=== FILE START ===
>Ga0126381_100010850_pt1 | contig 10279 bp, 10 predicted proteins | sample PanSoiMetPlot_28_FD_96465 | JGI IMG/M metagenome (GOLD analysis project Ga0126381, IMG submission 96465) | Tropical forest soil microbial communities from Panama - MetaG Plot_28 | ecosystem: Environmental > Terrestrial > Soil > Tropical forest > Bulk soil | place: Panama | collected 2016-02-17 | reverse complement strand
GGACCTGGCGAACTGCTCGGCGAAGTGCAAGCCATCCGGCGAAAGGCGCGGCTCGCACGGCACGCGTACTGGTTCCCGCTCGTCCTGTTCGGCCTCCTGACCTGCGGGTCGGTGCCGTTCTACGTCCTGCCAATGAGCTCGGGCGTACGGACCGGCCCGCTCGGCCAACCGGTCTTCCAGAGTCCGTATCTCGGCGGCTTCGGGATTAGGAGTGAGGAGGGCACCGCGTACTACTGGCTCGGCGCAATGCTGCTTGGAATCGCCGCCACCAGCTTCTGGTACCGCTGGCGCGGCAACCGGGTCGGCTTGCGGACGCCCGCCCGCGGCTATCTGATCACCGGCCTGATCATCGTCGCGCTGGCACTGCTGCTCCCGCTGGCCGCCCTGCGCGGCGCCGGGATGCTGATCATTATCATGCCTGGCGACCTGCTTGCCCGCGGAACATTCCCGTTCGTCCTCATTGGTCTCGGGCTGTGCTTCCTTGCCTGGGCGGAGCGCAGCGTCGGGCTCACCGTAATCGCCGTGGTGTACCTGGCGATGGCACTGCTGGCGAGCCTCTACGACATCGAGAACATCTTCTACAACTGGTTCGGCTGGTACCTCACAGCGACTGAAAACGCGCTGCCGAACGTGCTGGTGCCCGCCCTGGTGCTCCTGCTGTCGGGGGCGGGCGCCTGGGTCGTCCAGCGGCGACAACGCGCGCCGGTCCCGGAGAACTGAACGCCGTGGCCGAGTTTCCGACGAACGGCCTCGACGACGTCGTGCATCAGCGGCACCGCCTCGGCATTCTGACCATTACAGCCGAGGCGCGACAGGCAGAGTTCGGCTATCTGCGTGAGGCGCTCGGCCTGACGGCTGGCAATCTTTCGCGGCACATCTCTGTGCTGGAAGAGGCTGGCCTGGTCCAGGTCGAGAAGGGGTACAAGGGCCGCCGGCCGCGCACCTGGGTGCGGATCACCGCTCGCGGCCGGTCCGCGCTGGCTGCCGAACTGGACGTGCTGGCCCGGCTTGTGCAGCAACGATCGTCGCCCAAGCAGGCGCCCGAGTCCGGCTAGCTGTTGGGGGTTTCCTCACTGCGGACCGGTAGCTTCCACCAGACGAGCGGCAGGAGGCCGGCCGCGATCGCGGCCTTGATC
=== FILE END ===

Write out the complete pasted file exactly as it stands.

>Ga0126381_100010850_pt1 | contig 10279 bp, 10 predicted proteins | sample PanSoiMetPlot_28_FD_96465 | JGI IMG/M metagenome (GOLD analysis project Ga0126381, IMG submission 96465) | Tropical forest soil microbial communities from Panama - MetaG Plot_28 | ecosystem: Environmental > Terrestrial > Soil > Tropical forest > Bulk soil | place: Panama | collected 2016-02-17 | reverse complement strand
GGACCTGGCGAACTGCTCGGCGAAGTGCAAGCCATCCGGCGAAAGGCGCGGCTCGCACGGCACGCGTACTGGTTCCCGCTCGTCCTGTTCGGCCTCCTGACCTGCGGGTCGGTGCCGTTCTACGTCCTGCCAATGAGCTCGGGCGTACGGACCGGCCCGCTCGGCCAACCGGTCTTCCAGAGTCCGTATCTCGGCGGCTTCGGGATTAGGAGTGAGGAGGGCACCGCGTACTACTGGCTCGGCGCAATGCTGCTTGGAATCGCCGCCACCAGCTTCTGGTACCGCTGGCGCGGCAACCGGGTCGGCTTGCGGACGCCCGCCCGCGGCTATCTGATCACCGGCCTGATCATCGTCGCGCTGGCACTGCTGCTCCCGCTGGCCGCCCTGCGCGGCGCCGGGATGCTGATCATTATCATGCCTGGCGACCTGCTTGCCCGCGGAACATTCCCGTTCGTCCTCATTGGTCTCGGGCTGTGCTTCCTTGCCTGGGCGGAGCGCAGCGTCGGGCTCACCGTAATCGCCGTGGTGTACCTGGCGATGGCACTGCTGGCGAGCCTCTACGACATCGAGAACATCTTCTACAACTGGTTCGGCTGGTACCTCACAGCGACTGAAAACGCGCTGCCGAACGTGCTGGTGCCCGCCCTGGTGCTCCTGCTGTCGGGGGCGGGCGCCTGGGTCGTCCAGCGGCGACAACGCGCGCCGGTCCCGGAGAACTGAACGCCGTGGCCGAGTTTCCGACGAACGGCCTCGACGACGTCGTGCATCAGCGGCACCGCCTCGGCATTCTGACCATTACAGCCGAGGCGCGACAGGCAGAGTTCGGCTATCTGCGTGAGGCGCTCGGCCTGACGGCTGGCAATCTTTCGCGGCACATCTCTGTGCTGGAAGAGGCTGGCCTGGTCCAGGTCGAGAAGGGGTACAAGGGCCGCCGGCCGCGCACCTGGGTGCGGATCACCGCTCGCGGCCGGTCCGCGCTGGCTGCCGAACTGGACGTGCTGGCCCGGCTTGTGCAGCAACGATCGTCGCCCAAGCAGGCGCCCGAGTCCGGCTAGCTGTTGGGGGTTTCCTCACTGCGGACCGGTAGCTTCCACCAGACGAGCGGCAGGAGGCCGGCCGCGATCGCGGCCTTGATC